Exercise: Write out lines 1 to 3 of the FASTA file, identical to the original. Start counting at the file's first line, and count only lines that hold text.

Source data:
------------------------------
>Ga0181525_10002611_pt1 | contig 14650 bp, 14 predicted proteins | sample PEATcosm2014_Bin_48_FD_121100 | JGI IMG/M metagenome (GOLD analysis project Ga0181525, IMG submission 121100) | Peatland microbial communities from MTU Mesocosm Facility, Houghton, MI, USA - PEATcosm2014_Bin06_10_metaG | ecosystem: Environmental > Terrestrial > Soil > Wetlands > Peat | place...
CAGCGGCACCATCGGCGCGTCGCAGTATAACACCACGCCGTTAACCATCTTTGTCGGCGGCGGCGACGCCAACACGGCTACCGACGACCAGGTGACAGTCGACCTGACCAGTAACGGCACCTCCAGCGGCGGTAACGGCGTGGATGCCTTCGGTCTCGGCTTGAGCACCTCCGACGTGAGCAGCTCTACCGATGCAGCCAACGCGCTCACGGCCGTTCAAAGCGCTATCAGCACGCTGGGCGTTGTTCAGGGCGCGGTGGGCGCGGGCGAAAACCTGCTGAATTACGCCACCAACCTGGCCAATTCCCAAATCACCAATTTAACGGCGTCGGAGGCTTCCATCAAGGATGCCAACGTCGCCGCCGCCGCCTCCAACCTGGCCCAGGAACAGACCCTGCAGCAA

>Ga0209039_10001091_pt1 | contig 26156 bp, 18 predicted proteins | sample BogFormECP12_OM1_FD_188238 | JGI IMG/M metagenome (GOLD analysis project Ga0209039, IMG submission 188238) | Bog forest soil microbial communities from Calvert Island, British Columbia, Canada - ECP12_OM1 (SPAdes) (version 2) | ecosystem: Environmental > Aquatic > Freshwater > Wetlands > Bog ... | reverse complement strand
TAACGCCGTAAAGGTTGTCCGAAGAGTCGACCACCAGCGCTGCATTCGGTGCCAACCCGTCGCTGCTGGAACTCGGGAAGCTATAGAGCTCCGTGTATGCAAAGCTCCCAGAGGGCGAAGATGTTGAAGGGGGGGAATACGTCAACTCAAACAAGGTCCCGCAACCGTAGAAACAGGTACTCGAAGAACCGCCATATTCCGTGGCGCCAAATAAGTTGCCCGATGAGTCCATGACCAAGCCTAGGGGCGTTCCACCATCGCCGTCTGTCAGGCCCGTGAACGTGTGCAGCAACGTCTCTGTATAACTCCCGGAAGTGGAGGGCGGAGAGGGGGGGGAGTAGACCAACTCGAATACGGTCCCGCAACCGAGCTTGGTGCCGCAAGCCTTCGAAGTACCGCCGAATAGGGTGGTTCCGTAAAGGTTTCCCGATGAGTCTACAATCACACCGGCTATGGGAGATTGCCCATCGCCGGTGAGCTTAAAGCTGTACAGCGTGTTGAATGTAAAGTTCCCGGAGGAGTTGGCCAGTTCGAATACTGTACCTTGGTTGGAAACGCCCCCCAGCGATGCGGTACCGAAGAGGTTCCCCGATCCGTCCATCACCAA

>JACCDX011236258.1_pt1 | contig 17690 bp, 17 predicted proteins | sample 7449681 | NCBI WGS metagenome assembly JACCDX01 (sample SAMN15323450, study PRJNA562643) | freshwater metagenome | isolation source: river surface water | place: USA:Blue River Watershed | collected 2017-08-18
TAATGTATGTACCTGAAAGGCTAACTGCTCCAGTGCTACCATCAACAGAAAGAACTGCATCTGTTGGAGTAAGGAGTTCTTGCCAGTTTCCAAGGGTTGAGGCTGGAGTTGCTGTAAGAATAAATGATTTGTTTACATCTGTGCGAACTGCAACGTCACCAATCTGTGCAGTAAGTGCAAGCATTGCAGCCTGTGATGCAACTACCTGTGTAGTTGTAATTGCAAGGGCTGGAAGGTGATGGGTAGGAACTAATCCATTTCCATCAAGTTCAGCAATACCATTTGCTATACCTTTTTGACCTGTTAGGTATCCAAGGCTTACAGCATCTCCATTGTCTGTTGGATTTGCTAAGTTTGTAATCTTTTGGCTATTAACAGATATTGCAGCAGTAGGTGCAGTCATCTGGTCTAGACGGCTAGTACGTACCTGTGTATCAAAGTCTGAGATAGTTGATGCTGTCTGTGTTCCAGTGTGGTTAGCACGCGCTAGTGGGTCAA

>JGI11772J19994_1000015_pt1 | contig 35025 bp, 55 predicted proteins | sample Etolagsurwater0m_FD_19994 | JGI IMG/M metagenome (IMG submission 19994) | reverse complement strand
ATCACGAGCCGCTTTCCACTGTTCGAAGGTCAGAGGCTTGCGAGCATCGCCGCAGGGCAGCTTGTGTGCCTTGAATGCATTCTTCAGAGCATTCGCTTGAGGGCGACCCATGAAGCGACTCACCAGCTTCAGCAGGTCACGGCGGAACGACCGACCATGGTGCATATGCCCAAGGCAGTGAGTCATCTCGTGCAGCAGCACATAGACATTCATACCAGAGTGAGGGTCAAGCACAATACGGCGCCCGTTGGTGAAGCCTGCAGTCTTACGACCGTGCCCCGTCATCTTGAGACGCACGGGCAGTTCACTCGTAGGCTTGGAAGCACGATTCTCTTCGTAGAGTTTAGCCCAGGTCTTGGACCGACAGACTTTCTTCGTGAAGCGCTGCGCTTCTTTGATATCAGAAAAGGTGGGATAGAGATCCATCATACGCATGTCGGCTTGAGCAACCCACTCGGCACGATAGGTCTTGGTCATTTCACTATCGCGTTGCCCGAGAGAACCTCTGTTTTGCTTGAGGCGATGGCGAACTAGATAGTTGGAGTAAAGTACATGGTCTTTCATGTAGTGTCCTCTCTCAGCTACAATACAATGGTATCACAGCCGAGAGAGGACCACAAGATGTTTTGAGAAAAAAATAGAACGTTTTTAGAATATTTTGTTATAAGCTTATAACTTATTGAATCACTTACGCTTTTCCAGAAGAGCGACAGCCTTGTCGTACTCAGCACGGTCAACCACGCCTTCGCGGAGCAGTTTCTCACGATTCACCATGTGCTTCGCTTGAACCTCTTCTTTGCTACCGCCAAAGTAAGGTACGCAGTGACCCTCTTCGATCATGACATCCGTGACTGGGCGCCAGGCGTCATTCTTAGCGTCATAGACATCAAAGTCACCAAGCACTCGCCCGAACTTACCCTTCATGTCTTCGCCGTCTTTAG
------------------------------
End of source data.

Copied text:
>Ga0181525_10002611_pt1 | contig 14650 bp, 14 predicted proteins | sample PEATcosm2014_Bin_48_FD_121100 | JGI IMG/M metagenome (GOLD analysis project Ga0181525, IMG submission 121100) | Peatland microbial communities from MTU Mesocosm Facility, Houghton, MI, USA - PEATcosm2014_Bin06_10_metaG | ecosystem: Environmental > Terrestrial > Soil > Wetlands > Peat | place...
CAGCGGCACCATCGGCGCGTCGCAGTATAACACCACGCCGTTAACCATCTTTGTCGGCGGCGGCGACGCCAACACGGCTACCGACGACCAGGTGACAGTCGACCTGACCAGTAACGGCACCTCCAGCGGCGGTAACGGCGTGGATGCCTTCGGTCTCGGCTTGAGCACCTCCGACGTGAGCAGCTCTACCGATGCAGCCAACGCGCTCACGGCCGTTCAAAGCGCTATCAGCACGCTGGGCGTTGTTCAGGGCGCGGTGGGCGCGGGCGAAAACCTGCTGAATTACGCCACCAACCTGGCCAATTCCCAAATCACCAATTTAACGGCGTCGGAGGCTTCCATCAAGGATGCCAACGTCGCCGCCGCCGCCTCCAACCTGGCCCAGGAACAGACCCTGCAGCAA

>Ga0209039_10001091_pt1 | contig 26156 bp, 18 predicted proteins | sample BogFormECP12_OM1_FD_188238 | JGI IMG/M metagenome (GOLD analysis project Ga0209039, IMG submission 188238) | Bog forest soil microbial communities from Calvert Island, British Columbia, Canada - ECP12_OM1 (SPAdes) (version 2) | ecosystem: Environmental > Aquatic > Freshwater > Wetlands > Bog ... | reverse complement strand